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By GreatSchools Staff
In earth science, students acquire facts about the earth and its solar system — like why the sun produces light, and how the moon reflects light from the sun. By observing the moon’s phases and constellations, fourth graders should be able to visualize the relative position of the earth and the planets. They should be able to name the planets in the solar system and the characteristics of each.
Fourth graders should receive an introduction to weather. They learn to classify clouds by type and begin to understand how they’re formed. Fourth graders also record weather patterns, using tools that include thermometers and weather vanes.
What is physical science? At the most basic level, physical science is the study of the nature and properties of energy and matter.
Fourth graders explore physical science in a number of ways. By studying magnetism and static electricity, kids gain insights into electrically charged objects. They’ll also learn about electrical circuits, including how to distinguish between different types of circuits. They might construct a circuit and use it to test whether objects are conductors — materials like copper, which allow electricity to flow through them — or insulators, like wood, which inhibit electrical currents.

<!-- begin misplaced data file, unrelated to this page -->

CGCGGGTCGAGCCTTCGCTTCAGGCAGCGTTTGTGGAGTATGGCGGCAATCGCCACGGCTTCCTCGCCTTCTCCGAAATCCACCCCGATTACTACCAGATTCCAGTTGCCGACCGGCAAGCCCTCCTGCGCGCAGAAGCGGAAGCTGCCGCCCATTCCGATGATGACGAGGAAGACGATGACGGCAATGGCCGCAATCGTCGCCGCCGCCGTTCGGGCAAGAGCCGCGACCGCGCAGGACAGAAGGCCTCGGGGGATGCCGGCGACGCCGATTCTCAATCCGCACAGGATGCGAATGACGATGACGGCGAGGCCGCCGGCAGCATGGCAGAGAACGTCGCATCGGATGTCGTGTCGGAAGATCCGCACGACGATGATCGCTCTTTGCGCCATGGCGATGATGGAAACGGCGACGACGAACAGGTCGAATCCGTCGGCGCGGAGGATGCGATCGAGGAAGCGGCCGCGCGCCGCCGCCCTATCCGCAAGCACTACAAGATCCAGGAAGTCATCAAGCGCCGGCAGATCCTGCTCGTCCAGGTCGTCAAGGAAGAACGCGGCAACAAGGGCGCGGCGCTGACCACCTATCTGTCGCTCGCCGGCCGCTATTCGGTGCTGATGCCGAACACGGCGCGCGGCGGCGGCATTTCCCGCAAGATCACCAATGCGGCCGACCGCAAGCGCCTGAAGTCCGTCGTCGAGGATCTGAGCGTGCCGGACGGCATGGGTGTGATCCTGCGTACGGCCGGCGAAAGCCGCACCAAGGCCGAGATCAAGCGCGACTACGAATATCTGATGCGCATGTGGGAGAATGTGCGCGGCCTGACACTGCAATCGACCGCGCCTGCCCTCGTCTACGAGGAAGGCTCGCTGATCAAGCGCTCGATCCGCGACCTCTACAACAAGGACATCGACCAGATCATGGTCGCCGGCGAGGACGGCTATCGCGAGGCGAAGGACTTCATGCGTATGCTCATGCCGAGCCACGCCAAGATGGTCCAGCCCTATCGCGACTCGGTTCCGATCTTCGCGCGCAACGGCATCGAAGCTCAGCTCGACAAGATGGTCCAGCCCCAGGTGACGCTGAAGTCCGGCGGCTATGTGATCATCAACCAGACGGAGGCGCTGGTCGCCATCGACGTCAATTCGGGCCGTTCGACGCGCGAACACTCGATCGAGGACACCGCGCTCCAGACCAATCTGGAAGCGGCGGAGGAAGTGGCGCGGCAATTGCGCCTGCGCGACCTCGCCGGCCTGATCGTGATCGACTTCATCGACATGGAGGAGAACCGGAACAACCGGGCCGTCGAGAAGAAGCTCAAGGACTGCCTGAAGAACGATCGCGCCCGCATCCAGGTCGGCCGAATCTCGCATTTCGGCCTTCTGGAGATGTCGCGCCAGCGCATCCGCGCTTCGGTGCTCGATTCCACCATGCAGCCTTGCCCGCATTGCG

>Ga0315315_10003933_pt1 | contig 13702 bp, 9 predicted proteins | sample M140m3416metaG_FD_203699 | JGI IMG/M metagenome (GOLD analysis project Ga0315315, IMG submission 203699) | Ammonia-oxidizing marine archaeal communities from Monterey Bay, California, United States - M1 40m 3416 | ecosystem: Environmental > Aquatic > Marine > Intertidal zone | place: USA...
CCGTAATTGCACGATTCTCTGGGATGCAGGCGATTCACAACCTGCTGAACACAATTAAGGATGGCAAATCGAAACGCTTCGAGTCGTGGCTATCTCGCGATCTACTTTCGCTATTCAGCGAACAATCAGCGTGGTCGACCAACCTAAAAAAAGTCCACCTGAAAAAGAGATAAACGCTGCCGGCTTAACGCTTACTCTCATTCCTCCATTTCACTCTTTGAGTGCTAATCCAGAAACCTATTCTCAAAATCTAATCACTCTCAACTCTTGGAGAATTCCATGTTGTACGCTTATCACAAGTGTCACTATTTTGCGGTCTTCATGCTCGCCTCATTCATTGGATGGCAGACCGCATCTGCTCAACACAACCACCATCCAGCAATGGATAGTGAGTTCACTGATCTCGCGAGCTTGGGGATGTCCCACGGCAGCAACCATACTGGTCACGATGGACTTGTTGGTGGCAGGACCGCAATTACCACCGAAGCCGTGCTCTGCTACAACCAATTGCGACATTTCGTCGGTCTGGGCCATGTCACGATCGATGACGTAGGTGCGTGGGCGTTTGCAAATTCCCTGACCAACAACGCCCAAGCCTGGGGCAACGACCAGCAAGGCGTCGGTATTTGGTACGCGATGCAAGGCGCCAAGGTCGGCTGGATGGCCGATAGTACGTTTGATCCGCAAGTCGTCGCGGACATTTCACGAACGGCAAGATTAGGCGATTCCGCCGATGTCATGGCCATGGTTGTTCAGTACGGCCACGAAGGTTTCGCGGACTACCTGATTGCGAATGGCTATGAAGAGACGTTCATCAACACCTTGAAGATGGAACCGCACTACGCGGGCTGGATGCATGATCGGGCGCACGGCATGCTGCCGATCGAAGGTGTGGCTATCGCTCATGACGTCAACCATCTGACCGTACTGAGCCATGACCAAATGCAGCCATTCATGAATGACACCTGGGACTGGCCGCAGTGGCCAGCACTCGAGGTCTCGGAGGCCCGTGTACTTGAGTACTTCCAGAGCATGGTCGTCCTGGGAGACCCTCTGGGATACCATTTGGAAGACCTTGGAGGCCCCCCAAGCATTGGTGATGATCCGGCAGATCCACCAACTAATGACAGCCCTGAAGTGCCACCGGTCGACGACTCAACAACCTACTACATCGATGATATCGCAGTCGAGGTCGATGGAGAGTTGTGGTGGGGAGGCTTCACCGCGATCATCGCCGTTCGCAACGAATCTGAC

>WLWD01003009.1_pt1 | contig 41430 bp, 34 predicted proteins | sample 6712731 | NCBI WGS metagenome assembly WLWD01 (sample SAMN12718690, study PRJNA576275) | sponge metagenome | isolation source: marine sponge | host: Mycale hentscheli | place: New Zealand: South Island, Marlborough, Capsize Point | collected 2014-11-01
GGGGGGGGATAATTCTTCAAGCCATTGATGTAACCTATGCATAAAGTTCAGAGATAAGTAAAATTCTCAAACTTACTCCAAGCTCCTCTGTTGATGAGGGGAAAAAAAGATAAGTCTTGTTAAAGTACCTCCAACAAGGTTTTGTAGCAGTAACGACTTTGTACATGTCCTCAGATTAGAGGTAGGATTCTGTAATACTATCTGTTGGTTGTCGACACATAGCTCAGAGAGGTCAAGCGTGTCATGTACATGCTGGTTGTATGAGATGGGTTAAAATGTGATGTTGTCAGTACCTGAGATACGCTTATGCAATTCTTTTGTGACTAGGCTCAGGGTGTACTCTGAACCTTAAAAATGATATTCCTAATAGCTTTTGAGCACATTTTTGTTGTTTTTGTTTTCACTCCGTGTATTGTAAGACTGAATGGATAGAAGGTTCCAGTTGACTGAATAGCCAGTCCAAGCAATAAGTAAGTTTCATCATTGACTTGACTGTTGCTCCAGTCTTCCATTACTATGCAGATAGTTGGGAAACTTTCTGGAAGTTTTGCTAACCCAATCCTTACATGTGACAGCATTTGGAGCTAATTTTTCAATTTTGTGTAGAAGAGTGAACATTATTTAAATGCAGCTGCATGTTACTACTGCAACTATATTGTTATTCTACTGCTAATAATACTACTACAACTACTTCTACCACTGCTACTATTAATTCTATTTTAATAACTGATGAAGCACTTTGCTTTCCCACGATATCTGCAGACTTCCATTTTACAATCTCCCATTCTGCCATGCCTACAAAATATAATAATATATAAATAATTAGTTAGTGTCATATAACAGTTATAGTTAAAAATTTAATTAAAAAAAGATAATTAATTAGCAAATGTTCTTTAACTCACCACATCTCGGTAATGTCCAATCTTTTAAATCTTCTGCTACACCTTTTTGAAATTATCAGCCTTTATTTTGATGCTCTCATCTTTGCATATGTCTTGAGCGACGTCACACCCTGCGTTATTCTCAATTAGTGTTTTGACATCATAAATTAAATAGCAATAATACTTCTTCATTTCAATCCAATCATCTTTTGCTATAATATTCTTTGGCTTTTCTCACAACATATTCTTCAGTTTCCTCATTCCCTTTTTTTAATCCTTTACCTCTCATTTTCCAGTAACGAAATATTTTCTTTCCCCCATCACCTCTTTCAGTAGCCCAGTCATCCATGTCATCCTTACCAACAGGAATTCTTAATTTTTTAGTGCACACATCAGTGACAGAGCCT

Physical science also incorporates lessons about light. To explore the characteristics of light, some fourth-grade teachers might ask students to conduct experiments using a light source and mirror, and then investigate the way that light travels.
Students in fourth grade are well on their way toward conducting scientific experiments and investigations. They’ll probably get more than a few opportunities to practice their new science process skills, also called investigation or inquiry skills.
“In fourth grade, the idea of using evidence and logical thinking to support their conclusions is possible for many students,” says Fred Stein, our science curriculum consultant.
According to the National Science Education Standards, students should be encouraged to:
Children may be required to take a state-level science test at the end of fourth grade. To see if your state releases its test questions, search your state department of education's website.
Updated April 2010
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